Martine St-Victor: MLB home run holds lessons for rest of us

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We must remain vigilant against efforts to roll back the progress made in recent years on issues of diversity, equity and inclusion.

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I don’t follow Major League Baseball games. But I like the business of baseball and enjoy the history of the sport — particularly since last month, when MLB finally incorporated the statistics of the Negro Leagues, consequently making baseball’s record books more accurate.

The Negro Leagues came to be in response to the MLB’s exclusion of Black players in the 1900s. When baseball legend Jackie Robinson donned the uniform of an integrated team after playing in a Negro league — the first Black player to do so — the jersey had “Montreal” stitched on it.

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With the integration of statistics from the seven Negro Leagues, the MLB is not rewriting history. Rather, it’s acknowledging previously ignored history. And with that, Major League Baseball is bucking a worrisome trend: the erasure of progress.

In Montreal last April, I moderated a panel called Diversity and Performance: Redefining Canada’s Investment Landscape at the Canadian Club of Montreal. The three panellists hailed from leadership in business. Years ago, Annick Charbonneau launched Accelia Capital, a venture fund whose mission is to invest in innovative companies owned or led by women. Jean Vincent has devoted his career to developing financial tools adapted to the specific needs of entrepreneurs from First Nations. And Will Théagène, an expert in investments and founder of Citadelle Capital, focuses on eliminating inequalities and raising funds for businesses owned by members of diverse communities.

One of my most pressing questions to Charbonneau, Vincent and Théagène was simple: “What worries you?” Their answer was unanimous: the possibility of a halt to the progress seen since the social reckoning of 2020.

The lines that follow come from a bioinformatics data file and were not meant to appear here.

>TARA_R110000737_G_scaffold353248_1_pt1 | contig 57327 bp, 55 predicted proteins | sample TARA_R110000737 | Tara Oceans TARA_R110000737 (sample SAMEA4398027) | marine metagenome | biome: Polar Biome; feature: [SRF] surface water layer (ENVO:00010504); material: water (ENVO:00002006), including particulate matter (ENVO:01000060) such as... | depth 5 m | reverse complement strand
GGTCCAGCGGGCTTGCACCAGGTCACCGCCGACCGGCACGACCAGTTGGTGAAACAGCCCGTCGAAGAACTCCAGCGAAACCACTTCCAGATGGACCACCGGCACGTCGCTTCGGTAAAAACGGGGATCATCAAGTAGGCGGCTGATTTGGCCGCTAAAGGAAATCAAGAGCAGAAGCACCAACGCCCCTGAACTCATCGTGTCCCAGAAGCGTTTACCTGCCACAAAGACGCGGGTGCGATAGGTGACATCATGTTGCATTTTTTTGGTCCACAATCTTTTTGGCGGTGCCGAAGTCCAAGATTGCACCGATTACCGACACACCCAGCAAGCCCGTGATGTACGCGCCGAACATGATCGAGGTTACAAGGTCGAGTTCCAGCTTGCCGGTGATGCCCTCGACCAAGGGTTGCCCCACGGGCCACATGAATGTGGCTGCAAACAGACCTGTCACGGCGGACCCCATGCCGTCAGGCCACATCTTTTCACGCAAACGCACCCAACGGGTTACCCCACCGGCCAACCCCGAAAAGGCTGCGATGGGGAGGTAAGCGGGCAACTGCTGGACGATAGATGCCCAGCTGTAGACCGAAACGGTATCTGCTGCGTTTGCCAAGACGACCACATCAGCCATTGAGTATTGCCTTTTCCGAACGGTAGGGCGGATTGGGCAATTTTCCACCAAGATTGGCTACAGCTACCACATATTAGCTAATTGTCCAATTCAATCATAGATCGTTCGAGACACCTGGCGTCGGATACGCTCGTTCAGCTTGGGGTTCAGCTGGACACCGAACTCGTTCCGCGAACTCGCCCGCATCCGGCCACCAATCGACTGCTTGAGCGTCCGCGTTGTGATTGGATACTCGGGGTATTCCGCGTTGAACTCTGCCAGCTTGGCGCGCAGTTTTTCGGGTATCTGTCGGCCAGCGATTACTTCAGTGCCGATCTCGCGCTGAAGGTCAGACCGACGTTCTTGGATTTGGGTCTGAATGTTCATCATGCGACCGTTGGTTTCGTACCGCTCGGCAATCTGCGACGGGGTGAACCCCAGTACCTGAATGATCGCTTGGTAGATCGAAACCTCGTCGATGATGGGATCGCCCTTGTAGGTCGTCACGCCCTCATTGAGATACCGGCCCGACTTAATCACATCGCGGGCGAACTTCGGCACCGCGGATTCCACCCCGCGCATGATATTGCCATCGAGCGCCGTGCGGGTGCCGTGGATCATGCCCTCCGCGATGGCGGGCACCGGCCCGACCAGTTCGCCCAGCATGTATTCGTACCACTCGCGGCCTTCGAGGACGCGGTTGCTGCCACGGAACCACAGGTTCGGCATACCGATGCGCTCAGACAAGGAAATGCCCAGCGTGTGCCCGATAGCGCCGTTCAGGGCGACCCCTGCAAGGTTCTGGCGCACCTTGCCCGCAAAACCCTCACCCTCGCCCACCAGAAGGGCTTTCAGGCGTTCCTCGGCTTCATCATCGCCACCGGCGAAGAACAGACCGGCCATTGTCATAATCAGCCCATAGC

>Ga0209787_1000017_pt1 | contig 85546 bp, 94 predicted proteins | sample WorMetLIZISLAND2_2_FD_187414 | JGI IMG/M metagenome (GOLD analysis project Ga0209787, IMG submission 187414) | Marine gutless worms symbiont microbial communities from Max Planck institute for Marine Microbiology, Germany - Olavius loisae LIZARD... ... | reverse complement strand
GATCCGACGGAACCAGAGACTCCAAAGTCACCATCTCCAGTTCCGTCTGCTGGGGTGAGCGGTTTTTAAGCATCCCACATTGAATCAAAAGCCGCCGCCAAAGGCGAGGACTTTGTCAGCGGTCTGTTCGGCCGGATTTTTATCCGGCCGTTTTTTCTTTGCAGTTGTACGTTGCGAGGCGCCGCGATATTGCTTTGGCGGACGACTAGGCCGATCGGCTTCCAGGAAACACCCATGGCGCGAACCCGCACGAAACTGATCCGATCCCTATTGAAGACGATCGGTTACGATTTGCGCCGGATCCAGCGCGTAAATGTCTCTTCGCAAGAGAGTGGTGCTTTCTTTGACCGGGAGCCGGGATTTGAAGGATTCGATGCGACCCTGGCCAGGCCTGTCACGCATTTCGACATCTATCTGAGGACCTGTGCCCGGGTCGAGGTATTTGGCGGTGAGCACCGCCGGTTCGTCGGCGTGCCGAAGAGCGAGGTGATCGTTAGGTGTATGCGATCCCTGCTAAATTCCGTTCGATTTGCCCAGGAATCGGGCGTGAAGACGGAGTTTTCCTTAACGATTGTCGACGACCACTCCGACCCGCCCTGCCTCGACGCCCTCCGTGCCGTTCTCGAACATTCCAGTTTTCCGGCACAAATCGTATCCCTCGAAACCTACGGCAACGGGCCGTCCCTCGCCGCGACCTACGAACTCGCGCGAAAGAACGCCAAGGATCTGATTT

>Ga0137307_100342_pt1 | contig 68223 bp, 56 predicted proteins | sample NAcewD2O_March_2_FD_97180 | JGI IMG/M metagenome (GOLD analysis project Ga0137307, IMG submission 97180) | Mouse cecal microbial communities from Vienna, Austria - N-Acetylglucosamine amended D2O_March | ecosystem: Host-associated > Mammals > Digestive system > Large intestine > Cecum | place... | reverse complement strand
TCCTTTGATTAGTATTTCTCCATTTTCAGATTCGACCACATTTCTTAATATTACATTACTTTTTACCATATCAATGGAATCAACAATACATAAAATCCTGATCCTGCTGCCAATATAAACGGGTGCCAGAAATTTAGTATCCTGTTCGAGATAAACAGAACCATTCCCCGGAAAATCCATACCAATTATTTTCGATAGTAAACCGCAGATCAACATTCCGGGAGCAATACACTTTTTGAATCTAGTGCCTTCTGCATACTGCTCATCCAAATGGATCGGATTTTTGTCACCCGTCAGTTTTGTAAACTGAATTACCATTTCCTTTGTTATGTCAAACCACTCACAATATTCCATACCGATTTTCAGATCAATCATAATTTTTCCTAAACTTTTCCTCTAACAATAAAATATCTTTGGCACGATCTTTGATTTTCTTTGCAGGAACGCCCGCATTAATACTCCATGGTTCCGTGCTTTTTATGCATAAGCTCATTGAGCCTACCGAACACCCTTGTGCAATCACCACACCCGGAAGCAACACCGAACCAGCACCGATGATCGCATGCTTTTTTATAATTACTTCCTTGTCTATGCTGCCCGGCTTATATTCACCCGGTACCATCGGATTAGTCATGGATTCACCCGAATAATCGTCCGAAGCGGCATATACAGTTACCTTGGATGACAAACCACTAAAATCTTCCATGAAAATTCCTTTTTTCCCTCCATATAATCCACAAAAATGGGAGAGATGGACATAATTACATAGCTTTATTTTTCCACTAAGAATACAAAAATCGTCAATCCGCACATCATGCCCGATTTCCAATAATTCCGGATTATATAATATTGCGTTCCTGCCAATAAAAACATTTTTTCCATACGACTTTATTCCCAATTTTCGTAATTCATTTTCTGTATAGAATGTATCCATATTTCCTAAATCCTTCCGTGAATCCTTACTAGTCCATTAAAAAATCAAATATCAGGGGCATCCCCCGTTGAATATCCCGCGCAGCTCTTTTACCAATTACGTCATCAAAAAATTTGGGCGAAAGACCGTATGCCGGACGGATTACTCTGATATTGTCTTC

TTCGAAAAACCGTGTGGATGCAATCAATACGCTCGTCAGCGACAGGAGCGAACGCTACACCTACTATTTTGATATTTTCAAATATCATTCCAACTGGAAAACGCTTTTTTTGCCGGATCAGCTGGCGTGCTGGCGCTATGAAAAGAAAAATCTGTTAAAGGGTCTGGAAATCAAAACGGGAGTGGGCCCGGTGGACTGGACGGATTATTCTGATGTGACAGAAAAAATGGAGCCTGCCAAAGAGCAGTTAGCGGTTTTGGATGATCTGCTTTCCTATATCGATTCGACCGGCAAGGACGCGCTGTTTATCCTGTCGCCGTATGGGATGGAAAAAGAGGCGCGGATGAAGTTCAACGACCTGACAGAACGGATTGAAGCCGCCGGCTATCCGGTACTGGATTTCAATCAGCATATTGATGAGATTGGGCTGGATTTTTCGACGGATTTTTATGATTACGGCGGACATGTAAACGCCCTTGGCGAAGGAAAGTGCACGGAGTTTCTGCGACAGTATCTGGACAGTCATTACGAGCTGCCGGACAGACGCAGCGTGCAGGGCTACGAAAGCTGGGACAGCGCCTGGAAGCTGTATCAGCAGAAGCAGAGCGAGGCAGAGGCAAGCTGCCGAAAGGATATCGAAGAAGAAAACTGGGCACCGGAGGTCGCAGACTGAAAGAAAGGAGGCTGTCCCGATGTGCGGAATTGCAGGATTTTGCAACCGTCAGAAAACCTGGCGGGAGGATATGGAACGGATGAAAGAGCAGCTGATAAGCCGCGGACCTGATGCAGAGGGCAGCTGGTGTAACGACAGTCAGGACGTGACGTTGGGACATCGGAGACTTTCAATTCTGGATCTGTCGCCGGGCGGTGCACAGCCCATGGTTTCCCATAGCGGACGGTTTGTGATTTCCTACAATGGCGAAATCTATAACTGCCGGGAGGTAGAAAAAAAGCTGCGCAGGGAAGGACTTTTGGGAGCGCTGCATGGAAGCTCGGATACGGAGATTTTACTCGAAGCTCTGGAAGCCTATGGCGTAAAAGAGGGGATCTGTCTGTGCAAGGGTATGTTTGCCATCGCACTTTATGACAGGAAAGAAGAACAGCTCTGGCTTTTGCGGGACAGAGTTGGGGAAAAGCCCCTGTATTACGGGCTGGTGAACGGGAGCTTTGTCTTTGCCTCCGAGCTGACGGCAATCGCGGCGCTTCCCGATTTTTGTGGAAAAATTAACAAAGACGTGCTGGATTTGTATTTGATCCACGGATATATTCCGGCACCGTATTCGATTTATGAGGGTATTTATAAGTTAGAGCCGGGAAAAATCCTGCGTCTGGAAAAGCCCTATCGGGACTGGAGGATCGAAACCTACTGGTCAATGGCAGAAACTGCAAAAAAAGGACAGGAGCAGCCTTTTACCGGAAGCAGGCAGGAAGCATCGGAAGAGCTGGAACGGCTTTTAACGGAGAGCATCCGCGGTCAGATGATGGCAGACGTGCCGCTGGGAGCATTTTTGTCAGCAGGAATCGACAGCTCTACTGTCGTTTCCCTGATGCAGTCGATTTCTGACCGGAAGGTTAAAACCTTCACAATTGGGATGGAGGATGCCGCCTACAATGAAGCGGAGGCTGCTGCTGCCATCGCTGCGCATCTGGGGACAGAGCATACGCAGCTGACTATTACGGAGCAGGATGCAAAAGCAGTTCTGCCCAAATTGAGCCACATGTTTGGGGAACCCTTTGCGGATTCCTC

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Their worry is also mine. And with reason. DEI programs have been attacked in numerous opinion articles in various Quebec and Montreal newspapers. Here, as in the rest of Canada, there has been a knee-jerk reaction to the initials for diversity, equity and inclusion, as well as a backlash to implementation of such policies by various organizations. Often absent from these opinion pieces about what they deem unfair is nuance and the context that DEI exists to correct systemic (not systematic) imbalances in hiring and promotion practices of qualified people from diverse backgrounds, for example.

These types of attacks echo some of the unravelling happening in the United States.

In Texas, for example, a new law prohibits, in part, mandatory diversity training. Several large companies across the U.S. have eliminated diversity, equity and inclusion positions. I find it even more troubling, as it was recently reported in the Wall Street Journal, that DEI objectives are disappearing from the annual reports of some of these large companies. Gone are the promises that DEI measures were a business priority and a moral imperative. The problem with the absence of written targets focused on representation in the workforce and in management is that it makes it difficult to keep tabs and hold companies accountable.

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Targets are important, which we understand in Quebec. In its act respecting the governance of state-owned enterprises, the government of Quebec stipulates that the number of women on boards of directors must be at least 40 per cent of the total number of board members. That is part of the government’s efforts to “establish corporate governance principles so as to strengthen the stewardship of state-owned enterprises with a view to enhancing the effectiveness, transparency and accountability of the officers and bodies that make up their management,” as written on Publication Québec’s website. In applying this act, Quebec is a model for other jurisdictions. But this must continue beyond state-owned organizations, and the act’s principle — beyond its proposed percentage — should be applied to more than just women.

I fear that the most recent U.S. trend in business will cross the border like political ones already have. Our vigilance is a must. Continued progress relies on it.

Martine St-Victor is the general manager of Edelman Montreal and a media commentator. Instagram and X @martinemontreal

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